So what’s up with the ‘A’ word? None of the aforementioned NGOs ever claimed Israel was a carbon copy of South Africa under the Boers. The Jim Crow American South was not a carbon copy; neither was white minority rule in Ian Smith’s Rhodesia. But what they all had in common was complying with what we now understand to be the definition of apartheid under international law – the Rome Statute, created in 1998 and activated in 2002. This Statute laid the foundation for the International Criminal Court, where accused war criminals, for example, can be put on trial. Contrary to accusations that Israel has been singled out, AI had called out Myanmar in 2017 as an apartheid state using this same Rome Statute’s definition: “The crime of apartheid means inhumane acts …committed in the context of an institutionalized regime of systematic oppression and domination by one racial group over any other racial group or groups and committed with the intention of maintaining that regime.” This definition of apartheid covers bias based on membership in a racial group considered to be inferior, even if that group is not an actual race but only deemed to be one, i.e., Palestinian Israelis being treated by similarly-hued Israeli Jews as members of an inferior race.
What, one may ask, is to make of the numerous Palestinian Israelis in important positions in Israeli society today? How does this square with our traditional understanding of apartheid? For instance, Israeli courts have Palestinian judges, and those courts have prevented the banning of Arab candidates for elections. A Palestinian Arab party, the anti-Zionist Islamist Ra’am Party (formerly of the Joint List) is now part of the governing coalition. Well, as prize-winning columnist Gideon Levy points out, all this is just tokenism: “It’s so good to wave the High Court of Justice, which has not prevented a single occupation iniquity, and Mansour Abbas to prove there’s no apartheid. Seventy-four years of statehood without a new Arab city, without an Arab university or a train station in an Arab city are all dwarfed by the great whitewasher of the occupation, the High Court of Justice, and a minor Arab coalition partner, and even that one considered illegitimate.”(Ha’Aretz, Feb 3)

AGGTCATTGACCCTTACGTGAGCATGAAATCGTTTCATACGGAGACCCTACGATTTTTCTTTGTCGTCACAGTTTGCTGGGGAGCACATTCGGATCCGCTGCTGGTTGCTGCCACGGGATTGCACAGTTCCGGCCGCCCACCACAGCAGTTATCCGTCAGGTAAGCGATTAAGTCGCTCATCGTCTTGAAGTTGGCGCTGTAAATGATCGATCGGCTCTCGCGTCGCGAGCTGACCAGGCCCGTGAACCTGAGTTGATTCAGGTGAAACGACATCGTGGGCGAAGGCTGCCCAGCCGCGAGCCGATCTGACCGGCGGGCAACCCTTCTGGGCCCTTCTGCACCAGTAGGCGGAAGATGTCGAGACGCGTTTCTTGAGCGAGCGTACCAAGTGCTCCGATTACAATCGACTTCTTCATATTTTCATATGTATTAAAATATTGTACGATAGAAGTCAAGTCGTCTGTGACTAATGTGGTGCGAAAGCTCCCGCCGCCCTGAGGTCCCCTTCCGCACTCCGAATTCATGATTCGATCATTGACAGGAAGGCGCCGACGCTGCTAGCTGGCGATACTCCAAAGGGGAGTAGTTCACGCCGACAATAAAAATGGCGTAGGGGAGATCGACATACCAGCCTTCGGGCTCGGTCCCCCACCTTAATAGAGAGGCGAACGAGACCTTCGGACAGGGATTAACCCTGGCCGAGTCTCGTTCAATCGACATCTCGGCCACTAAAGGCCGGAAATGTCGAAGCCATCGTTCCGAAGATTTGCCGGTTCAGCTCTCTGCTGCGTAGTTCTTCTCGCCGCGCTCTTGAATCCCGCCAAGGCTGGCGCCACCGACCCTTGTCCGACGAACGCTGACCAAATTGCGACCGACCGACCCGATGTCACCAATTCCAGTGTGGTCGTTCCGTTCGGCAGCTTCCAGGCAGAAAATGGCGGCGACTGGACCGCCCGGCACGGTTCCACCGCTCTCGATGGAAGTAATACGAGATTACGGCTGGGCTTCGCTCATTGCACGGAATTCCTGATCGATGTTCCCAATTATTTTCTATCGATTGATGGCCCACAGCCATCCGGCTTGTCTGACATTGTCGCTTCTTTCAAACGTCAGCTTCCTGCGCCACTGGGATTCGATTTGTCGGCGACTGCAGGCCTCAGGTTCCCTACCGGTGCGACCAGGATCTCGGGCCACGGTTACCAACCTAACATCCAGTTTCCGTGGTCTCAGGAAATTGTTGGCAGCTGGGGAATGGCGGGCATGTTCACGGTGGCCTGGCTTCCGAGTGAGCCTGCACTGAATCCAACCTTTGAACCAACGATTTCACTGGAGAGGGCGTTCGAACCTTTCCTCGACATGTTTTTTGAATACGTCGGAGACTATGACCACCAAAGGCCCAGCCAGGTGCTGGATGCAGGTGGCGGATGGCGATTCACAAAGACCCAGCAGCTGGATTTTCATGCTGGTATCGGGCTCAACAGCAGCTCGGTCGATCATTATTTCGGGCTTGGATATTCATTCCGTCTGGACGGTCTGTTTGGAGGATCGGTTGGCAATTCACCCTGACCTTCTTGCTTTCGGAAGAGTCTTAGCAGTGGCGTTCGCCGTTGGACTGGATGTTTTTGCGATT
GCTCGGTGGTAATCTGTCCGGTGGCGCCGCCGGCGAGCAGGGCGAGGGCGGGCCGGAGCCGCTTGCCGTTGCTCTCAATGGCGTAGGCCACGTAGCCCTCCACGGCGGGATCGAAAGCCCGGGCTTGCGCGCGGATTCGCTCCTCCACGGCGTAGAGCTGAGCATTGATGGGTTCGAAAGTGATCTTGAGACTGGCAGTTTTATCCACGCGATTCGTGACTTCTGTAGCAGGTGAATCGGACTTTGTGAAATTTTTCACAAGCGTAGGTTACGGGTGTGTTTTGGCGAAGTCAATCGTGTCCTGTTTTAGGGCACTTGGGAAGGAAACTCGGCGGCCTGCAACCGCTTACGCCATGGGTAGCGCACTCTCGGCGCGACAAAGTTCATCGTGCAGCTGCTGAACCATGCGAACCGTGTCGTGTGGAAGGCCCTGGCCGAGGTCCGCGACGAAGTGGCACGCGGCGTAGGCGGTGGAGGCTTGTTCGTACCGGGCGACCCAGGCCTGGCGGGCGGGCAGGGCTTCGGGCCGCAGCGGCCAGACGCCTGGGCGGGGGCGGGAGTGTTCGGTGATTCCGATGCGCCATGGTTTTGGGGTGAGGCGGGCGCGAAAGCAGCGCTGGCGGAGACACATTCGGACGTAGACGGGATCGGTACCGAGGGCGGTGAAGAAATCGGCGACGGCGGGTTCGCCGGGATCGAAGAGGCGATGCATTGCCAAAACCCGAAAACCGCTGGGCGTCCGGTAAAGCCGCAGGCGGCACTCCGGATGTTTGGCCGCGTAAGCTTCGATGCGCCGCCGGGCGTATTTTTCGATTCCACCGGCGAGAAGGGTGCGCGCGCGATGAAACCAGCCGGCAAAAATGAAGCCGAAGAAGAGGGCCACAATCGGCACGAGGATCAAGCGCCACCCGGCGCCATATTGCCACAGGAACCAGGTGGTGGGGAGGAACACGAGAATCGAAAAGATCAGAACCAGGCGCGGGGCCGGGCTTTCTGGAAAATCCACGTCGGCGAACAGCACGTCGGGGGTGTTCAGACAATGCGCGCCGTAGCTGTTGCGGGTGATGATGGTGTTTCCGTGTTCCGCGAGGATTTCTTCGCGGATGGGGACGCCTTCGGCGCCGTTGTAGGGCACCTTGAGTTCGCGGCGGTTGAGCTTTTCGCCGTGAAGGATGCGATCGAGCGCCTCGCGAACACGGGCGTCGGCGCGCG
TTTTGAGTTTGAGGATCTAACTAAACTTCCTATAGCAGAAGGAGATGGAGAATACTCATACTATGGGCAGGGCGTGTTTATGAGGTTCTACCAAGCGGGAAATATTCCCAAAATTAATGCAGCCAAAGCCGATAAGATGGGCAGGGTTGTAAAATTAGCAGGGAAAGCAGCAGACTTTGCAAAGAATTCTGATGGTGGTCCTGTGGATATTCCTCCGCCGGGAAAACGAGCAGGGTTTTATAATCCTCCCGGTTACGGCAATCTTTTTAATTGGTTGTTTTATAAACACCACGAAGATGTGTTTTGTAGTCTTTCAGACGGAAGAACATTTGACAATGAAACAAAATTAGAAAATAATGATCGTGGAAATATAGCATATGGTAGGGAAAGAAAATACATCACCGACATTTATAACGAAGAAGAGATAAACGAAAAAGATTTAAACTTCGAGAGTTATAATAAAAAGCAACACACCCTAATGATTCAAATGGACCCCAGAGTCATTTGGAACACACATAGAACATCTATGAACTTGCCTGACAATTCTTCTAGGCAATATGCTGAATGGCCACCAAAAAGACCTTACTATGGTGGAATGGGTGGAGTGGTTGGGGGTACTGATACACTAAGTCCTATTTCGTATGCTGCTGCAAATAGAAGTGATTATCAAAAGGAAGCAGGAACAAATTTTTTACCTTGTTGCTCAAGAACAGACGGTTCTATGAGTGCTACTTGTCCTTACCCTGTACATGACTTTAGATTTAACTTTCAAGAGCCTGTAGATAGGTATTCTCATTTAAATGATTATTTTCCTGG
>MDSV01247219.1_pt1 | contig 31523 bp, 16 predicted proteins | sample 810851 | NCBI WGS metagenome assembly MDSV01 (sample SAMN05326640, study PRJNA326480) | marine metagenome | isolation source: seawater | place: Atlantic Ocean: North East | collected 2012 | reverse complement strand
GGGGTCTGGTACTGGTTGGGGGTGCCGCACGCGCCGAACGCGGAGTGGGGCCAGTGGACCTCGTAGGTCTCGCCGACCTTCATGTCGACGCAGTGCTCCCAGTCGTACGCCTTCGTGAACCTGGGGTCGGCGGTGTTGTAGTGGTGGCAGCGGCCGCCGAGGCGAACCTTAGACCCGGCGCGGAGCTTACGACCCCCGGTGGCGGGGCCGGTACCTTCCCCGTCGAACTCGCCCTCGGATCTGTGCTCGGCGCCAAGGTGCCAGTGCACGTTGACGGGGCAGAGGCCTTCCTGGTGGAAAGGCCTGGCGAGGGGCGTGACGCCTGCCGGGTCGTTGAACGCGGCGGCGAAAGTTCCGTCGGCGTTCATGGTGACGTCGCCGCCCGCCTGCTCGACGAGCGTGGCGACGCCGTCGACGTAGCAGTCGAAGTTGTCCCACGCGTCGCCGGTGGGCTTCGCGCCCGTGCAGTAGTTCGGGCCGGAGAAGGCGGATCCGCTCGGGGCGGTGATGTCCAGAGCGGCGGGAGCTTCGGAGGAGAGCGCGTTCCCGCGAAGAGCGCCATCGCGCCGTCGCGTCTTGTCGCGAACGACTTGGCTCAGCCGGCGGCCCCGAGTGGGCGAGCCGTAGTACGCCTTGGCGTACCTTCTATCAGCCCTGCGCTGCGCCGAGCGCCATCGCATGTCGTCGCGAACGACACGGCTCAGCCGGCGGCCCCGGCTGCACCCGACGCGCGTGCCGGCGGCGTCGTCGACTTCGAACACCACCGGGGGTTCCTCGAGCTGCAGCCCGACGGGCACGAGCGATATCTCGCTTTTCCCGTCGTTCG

Why ‘illegitimate’? Because Mansour Abbas, the chair of Ra’am, recently ‘converted’ to State Zionism by endorsing the racist Nation-State Law, recognizing Israel as an ethnocratic Jewish state, an act that earned him broad condemnation from across the Palestinian Israeli spectrum. He makes quite the contrast to the most popular Palestinian politician in Israel, Joint List chair Ayman Odeh. As recently as 2018, Odeh told a South African radio station, “You have to ask – a country that practices apartheid, does it have any loyalty to its Arab citizens? A country that committed Nakba, does it have any loyalty to its Arab citizens? How do you expect Arab citizens to be loyal? Instead of asking about loyalty, it should be a question of citizenship – put an end to the occupation and give equality to all.”(Jerusalem Post, March 8, 2018)
The policy recommendations in all of these reports are sound and familiar to those who have opposed apartheid in the past – boycott, divestment, sanctions. The AI and HRW reports, for example, endorse the Palestinian Right of Return. There are occasional missteps: AI does not call for the end to the occupation, but only to Israeli apartheid; HRW states that the term ‘apartheid state’ is legally invalid and should not be used, but does not say what should be used in its place. But that pales in comparison to the tremendous value and power of the information contained in these reports.